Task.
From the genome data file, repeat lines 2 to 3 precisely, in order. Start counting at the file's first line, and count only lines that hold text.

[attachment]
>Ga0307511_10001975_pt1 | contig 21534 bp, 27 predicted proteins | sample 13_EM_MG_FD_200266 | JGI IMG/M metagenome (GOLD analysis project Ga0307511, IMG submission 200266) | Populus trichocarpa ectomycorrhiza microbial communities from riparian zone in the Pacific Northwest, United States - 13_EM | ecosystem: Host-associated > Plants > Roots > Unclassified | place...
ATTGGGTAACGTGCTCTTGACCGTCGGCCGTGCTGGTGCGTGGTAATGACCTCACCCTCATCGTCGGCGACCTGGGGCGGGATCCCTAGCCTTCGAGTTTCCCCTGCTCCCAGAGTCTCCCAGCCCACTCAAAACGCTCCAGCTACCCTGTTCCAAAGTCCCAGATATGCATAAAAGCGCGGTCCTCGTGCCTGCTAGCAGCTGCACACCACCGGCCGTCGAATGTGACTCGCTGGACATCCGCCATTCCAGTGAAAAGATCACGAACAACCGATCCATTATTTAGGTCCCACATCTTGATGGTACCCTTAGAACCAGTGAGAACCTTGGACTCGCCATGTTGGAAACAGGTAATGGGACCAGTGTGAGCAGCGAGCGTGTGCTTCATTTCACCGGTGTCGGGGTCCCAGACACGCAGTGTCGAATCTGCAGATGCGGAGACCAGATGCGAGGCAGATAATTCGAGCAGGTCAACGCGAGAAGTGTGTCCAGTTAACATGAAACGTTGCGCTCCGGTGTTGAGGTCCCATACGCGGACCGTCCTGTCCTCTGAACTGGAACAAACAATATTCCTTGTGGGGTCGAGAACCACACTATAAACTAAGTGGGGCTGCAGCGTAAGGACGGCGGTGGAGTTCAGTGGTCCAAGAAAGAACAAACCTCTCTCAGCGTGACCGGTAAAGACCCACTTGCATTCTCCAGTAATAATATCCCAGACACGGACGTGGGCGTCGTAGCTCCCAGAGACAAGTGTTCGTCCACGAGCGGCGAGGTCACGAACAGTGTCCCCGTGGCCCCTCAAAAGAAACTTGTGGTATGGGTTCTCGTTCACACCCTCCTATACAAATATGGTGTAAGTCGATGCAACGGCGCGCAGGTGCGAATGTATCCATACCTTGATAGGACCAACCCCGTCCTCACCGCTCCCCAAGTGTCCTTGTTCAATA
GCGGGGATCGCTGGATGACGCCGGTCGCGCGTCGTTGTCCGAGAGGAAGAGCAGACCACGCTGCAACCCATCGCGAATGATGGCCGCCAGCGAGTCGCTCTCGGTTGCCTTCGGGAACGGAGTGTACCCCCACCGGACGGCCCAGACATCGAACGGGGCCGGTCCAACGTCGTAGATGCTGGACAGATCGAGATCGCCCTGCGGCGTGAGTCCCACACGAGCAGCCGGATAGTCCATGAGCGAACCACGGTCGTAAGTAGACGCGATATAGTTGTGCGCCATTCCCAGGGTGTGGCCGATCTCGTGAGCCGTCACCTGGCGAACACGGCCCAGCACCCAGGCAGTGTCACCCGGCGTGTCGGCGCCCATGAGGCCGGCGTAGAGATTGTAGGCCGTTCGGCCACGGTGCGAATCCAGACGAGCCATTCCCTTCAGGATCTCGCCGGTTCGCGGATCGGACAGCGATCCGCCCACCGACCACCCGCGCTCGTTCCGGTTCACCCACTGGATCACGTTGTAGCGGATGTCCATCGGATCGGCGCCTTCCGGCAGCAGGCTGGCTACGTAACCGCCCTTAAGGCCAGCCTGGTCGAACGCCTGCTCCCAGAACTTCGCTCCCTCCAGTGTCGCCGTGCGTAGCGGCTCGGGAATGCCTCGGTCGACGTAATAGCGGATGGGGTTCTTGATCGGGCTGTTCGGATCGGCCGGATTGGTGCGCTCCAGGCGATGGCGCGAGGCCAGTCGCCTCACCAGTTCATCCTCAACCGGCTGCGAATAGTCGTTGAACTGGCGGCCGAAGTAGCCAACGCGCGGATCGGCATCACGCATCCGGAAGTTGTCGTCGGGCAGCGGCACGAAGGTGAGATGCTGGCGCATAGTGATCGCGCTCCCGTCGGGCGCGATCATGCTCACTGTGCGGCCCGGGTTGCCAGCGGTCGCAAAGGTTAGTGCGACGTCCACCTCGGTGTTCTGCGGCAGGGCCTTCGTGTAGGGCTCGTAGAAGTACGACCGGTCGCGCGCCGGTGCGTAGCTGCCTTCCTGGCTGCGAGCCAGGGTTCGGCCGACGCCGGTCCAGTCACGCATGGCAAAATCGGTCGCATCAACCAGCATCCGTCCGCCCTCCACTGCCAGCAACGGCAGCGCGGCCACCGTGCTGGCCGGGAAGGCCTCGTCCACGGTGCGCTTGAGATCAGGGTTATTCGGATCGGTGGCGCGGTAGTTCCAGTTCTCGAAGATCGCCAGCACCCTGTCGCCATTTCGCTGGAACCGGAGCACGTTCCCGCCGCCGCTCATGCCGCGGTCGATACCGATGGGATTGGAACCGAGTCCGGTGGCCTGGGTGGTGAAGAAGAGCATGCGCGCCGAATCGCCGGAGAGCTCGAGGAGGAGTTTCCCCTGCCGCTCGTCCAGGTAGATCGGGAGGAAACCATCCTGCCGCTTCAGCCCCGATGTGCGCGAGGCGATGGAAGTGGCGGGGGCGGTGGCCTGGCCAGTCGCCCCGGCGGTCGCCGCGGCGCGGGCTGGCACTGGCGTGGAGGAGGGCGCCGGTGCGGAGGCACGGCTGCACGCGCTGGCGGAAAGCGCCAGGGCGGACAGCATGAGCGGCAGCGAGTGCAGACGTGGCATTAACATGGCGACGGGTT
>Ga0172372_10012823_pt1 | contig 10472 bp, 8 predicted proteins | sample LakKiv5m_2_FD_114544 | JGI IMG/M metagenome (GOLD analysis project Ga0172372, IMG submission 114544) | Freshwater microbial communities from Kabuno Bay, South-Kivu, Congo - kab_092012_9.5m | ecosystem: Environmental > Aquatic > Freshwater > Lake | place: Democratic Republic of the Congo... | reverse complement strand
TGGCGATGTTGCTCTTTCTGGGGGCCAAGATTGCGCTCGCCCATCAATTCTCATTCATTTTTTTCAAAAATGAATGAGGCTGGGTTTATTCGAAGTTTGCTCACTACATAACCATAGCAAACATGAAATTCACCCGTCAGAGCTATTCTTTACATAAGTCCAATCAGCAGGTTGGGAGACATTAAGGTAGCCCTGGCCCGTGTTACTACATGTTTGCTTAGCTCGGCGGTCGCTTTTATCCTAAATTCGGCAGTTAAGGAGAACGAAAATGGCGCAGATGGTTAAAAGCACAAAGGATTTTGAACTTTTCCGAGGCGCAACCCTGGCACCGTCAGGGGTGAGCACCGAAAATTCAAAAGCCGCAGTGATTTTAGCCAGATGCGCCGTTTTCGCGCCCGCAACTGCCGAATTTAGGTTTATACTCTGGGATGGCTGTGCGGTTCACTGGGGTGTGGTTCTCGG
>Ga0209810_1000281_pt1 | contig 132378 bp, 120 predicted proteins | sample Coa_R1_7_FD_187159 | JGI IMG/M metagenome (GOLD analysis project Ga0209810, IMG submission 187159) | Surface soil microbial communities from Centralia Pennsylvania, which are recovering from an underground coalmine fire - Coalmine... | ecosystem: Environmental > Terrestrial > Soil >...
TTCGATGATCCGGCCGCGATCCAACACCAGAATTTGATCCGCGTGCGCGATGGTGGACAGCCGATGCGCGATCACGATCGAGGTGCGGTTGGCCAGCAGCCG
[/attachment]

ATTGGGTAACGTGCTCTTGACCGTCGGCCGTGCTGGTGCGTGGTAATGACCTCACCCTCATCGTCGGCGACCTGGGGCGGGATCCCTAGCCTTCGAGTTTCCCCTGCTCCCAGAGTCTCCCAGCCCACTCAAAACGCTCCAGCTACCCTGTTCCAAAGTCCCAGATATGCATAAAAGCGCGGTCCTCGTGCCTGCTAGCAGCTGCACACCACCGGCCGTCGAATGTGACTCGCTGGACATCCGCCATTCCAGTGAAAAGATCACGAACAACCGATCCATTATTTAGGTCCCACATCTTGATGGTACCCTTAGAACCAGTGAGAACCTTGGACTCGCCATGTTGGAAACAGGTAATGGGACCAGTGTGAGCAGCGAGCGTGTGCTTCATTTCACCGGTGTCGGGGTCCCAGACACGCAGTGTCGAATCTGCAGATGCGGAGACCAGATGCGAGGCAGATAATTCGAGCAGGTCAACGCGAGAAGTGTGTCCAGTTAACATGAAACGTTGCGCTCCGGTGTTGAGGTCCCATACGCGGACCGTCCTGTCCTCTGAACTGGAACAAACAATATTCCTTGTGGGGTCGAGAACCACACTATAAACTAAGTGGGGCTGCAGCGTAAGGACGGCGGTGGAGTTCAGTGGTCCAAGAAAGAACAAACCTCTCTCAGCGTGACCGGTAAAGACCCACTTGCATTCTCCAGTAATAATATCCCAGACACGGACGTGGGCGTCGTAGCTCCCAGAGACAAGTGTTCGTCCACGAGCGGCGAGGTCACGAACAGTGTCCCCGTGGCCCCTCAAAAGAAACTTGTGGTATGGGTTCTCGTTCACACCCTCCTATACAAATATGGTGTAAGTCGATGCAACGGCGCGCAGGTGCGAATGTATCCATACCTTGATAGGACCAACCCCGTCCTCACCGCTCCCCAAGTGTCCTTGTTCAATA
GCGGGGATCGCTGGATGACGCCGGTCGCGCGTCGTTGTCCGAGAGGAAGAGCAGACCACGCTGCAACCCATCGCGAATGATGGCCGCCAGCGAGTCGCTCTCGGTTGCCTTCGGGAACGGAGTGTACCCCCACCGGACGGCCCAGACATCGAACGGGGCCGGTCCAACGTCGTAGATGCTGGACAGATCGAGATCGCCCTGCGGCGTGAGTCCCACACGAGCAGCCGGATAGTCCATGAGCGAACCACGGTCGTAAGTAGACGCGATATAGTTGTGCGCCATTCCCAGGGTGTGGCCGATCTCGTGAGCCGTCACCTGGCGAACACGGCCCAGCACCCAGGCAGTGTCACCCGGCGTGTCGGCGCCCATGAGGCCGGCGTAGAGATTGTAGGCCGTTCGGCCACGGTGCGAATCCAGACGAGCCATTCCCTTCAGGATCTCGCCGGTTCGCGGATCGGACAGCGATCCGCCCACCGACCACCCGCGCTCGTTCCGGTTCACCCACTGGATCACGTTGTAGCGGATGTCCATCGGATCGGCGCCTTCCGGCAGCAGGCTGGCTACGTAACCGCCCTTAAGGCCAGCCTGGTCGAACGCCTGCTCCCAGAACTTCGCTCCCTCCAGTGTCGCCGTGCGTAGCGGCTCGGGAATGCCTCGGTCGACGTAATAGCGGATGGGGTTCTTGATCGGGCTGTTCGGATCGGCCGGATTGGTGCGCTCCAGGCGATGGCGCGAGGCCAGTCGCCTCACCAGTTCATCCTCAACCGGCTGCGAATAGTCGTTGAACTGGCGGCCGAAGTAGCCAACGCGCGGATCGGCATCACGCATCCGGAAGTTGTCGTCGGGCAGCGGCACGAAGGTGAGATGCTGGCGCATAGTGATCGCGCTCCCGTCGGGCGCGATCATGCTCACTGTGCGGCCCGGGTTGCCAGCGGTCGCAAAGGTTAGTGCGACGTCCACCTCGGTGTTCTGCGGCAGGGCCTTCGTGTAGGGCTCGTAGAAGTACGACCGGTCGCGCGCCGGTGCGTAGCTGCCTTCCTGGCTGCGAGCCAGGGTTCGGCCGACGCCGGTCCAGTCACGCATGGCAAAATCGGTCGCATCAACCAGCATCCGTCCGCCCTCCACTGCCAGCAACGGCAGCGCGGCCACCGTGCTGGCCGGGAAGGCCTCGTCCACGGTGCGCTTGAGATCAGGGTTATTCGGATCGGTGGCGCGGTAGTTCCAGTTCTCGAAGATCGCCAGCACCCTGTCGCCATTTCGCTGGAACCGGAGCACGTTCCCGCCGCCGCTCATGCCGCGGTCGATACCGATGGGATTGGAACCGAGTCCGGTGGCCTGGGTGGTGAAGAAGAGCATGCGCGCCGAATCGCCGGAGAGCTCGAGGAGGAGTTTCCCCTGCCGCTCGTCCAGGTAGATCGGGAGGAAACCATCCTGCCGCTTCAGCCCCGATGTGCGCGAGGCGATGGAAGTGGCGGGGGCGGTGGCCTGGCCAGTCGCCCCGGCGGTCGCCGCGGCGCGGGCTGGCACTGGCGTGGAGGAGGGCGCCGGTGCGGAGGCACGGCTGCACGCGCTGGCGGAAAGCGCCAGGGCGGACAGCATGAGCGGCAGCGAGTGCAGACGTGGCATTAACATGGCGACGGGTT